Can we be creative, Oh Ye Progressives, Greens and TEA, and find other positions that the establishment would desire we not discover to be in our common interest?

Once a handful of common measures were agreed upon, this coalition would lobby legislators into introducing the measures and shepherding them through committees and to the floor. As a coalition, we diligently track the movement of these bills, and act TOGETHER to defeat any legislators that are deemed to be obstructing the measures, or who vote against them when the come to the floor for a vote. This means, if a democratic legislator acts against the measure, the entire coalition acts to defeat them in the following election, even if that means voting in a republican. Likewise if it is a republican who is obstructing the measure, the coalition must be willing to defeat them with a democrat, if that is the strongest candidate running against them.

As a coalition, we must recognize that we are NOT voting "for or against republicans or democrats" - we are voting for or against legislators as individuals, and in support of measures we deem to be in our common interest. We should not worry that we are allowing a member of "that other party" to win a seat, for they will be coming in under the realization that if they do not take our coalition platform seriously, their stay in the "halls of power" will be short-lived indeed - might as well not bother unpacking.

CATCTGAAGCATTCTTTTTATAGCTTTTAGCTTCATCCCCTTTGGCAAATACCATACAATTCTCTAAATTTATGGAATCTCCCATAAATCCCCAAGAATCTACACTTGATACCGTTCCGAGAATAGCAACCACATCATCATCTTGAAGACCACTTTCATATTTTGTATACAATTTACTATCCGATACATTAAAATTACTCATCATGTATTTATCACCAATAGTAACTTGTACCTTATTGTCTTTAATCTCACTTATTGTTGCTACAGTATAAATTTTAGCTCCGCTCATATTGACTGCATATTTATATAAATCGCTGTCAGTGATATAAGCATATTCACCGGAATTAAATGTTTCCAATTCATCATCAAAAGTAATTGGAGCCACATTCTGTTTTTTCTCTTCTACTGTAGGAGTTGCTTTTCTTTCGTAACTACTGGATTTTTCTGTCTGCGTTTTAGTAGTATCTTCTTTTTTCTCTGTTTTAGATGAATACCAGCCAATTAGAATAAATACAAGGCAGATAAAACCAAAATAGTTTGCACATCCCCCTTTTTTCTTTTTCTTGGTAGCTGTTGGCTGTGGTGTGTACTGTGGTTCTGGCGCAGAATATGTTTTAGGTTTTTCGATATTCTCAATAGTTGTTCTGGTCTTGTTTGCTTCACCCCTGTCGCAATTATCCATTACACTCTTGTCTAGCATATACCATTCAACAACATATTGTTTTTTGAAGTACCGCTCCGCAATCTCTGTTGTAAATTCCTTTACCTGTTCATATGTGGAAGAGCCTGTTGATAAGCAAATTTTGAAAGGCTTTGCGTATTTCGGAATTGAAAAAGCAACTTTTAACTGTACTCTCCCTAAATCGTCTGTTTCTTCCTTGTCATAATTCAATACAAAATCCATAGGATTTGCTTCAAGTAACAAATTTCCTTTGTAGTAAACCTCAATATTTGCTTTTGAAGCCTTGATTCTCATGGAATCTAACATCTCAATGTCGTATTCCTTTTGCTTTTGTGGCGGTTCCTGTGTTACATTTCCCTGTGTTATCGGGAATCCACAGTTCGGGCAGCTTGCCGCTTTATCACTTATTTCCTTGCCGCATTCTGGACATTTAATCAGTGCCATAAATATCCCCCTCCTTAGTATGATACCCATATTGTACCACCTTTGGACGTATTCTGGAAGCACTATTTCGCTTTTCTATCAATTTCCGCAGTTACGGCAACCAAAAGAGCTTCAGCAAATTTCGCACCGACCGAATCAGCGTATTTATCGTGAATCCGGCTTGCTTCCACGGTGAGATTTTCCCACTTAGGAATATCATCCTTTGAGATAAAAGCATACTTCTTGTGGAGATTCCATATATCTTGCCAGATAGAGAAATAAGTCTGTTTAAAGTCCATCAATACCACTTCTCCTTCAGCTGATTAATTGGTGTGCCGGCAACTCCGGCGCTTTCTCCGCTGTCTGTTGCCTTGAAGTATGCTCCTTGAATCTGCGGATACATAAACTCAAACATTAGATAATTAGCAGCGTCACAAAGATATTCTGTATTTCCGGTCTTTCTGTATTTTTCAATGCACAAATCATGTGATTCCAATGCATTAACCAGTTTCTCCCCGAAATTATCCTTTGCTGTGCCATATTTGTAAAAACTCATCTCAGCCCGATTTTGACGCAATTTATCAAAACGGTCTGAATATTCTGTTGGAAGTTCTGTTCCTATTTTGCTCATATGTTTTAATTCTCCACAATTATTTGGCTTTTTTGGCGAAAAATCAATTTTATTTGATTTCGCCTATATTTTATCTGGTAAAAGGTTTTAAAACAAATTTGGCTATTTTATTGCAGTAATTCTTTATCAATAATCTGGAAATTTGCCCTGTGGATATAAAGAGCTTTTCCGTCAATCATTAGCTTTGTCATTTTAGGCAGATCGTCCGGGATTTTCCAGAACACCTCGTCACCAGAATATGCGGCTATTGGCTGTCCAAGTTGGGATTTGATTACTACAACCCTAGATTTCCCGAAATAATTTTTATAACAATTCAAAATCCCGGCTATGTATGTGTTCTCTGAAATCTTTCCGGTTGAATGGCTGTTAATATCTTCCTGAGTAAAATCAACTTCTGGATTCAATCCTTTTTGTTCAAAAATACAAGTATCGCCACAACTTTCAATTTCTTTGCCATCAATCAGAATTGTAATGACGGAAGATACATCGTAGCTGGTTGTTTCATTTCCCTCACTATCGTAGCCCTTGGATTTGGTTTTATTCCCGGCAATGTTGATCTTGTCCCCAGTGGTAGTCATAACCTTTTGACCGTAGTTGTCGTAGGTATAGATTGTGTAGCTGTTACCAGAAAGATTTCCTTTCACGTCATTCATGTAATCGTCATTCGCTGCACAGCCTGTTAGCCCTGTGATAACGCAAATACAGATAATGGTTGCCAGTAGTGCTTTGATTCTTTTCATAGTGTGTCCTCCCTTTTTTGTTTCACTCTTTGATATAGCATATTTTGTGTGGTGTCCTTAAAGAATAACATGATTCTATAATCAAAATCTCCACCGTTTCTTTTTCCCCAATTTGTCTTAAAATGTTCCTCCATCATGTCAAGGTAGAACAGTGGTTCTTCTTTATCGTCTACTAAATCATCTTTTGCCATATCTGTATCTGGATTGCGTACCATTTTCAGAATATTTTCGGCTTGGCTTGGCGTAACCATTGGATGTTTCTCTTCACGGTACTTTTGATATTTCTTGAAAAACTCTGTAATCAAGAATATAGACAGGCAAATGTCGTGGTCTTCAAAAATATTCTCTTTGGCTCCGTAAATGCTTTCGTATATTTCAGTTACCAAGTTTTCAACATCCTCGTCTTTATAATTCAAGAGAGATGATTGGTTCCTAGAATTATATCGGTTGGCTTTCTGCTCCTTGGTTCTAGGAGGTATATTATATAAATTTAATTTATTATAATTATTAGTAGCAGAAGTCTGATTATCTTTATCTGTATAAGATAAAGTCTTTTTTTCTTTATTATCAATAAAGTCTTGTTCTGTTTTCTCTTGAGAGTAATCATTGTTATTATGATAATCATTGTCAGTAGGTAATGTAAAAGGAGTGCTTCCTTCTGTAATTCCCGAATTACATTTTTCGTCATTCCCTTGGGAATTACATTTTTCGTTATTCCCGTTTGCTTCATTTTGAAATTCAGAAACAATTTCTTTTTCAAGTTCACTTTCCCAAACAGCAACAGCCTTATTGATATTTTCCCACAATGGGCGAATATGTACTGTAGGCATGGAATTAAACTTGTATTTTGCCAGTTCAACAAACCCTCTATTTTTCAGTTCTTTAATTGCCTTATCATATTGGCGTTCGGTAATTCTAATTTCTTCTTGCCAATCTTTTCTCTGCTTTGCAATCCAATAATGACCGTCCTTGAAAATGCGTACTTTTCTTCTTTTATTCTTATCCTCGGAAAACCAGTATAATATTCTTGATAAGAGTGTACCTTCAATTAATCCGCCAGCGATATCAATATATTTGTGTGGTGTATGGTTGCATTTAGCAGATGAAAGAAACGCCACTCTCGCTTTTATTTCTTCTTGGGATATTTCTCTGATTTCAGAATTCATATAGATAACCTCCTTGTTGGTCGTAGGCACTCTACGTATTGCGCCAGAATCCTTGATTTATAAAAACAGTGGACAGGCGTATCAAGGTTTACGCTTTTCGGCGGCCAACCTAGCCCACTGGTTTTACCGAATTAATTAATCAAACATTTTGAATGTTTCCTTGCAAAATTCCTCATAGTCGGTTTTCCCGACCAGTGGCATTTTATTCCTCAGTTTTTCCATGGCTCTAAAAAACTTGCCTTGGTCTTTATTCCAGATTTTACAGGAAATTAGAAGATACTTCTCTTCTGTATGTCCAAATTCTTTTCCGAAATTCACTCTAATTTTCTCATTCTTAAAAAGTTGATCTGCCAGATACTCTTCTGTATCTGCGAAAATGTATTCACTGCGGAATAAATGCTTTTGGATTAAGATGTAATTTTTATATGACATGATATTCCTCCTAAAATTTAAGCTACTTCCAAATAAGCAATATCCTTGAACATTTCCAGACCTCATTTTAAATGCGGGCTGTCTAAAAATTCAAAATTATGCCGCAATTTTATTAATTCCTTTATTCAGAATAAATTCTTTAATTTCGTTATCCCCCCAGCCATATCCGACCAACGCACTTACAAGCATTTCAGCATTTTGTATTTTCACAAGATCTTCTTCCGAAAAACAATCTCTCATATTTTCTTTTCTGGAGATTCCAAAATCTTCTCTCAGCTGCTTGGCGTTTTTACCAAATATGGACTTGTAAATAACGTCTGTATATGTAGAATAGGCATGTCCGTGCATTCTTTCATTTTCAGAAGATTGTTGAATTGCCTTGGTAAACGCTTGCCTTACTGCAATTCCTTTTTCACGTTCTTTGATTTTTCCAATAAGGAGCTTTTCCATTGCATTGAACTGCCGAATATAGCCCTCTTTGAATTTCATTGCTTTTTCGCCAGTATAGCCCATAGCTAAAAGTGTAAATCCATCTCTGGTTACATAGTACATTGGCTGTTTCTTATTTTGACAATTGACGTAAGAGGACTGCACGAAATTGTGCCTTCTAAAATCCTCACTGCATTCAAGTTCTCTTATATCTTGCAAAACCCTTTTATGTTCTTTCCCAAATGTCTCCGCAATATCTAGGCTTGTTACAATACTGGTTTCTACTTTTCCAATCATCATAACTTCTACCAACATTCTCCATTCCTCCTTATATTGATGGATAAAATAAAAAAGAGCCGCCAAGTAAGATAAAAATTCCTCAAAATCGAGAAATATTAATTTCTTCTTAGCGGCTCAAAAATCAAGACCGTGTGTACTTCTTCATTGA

The following charts are my way of conveying the situation as promoted by the "status quo", in contrast to the reality they would prefer we not discover.

The Promoted Establishment View
The Promoted Establishment View
(Image by Tony Bartoletti)
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Cyber Security Researcher at Lawrence Livermore National Laboratory since 1990. MS Mathematics Oregon State University, 1987.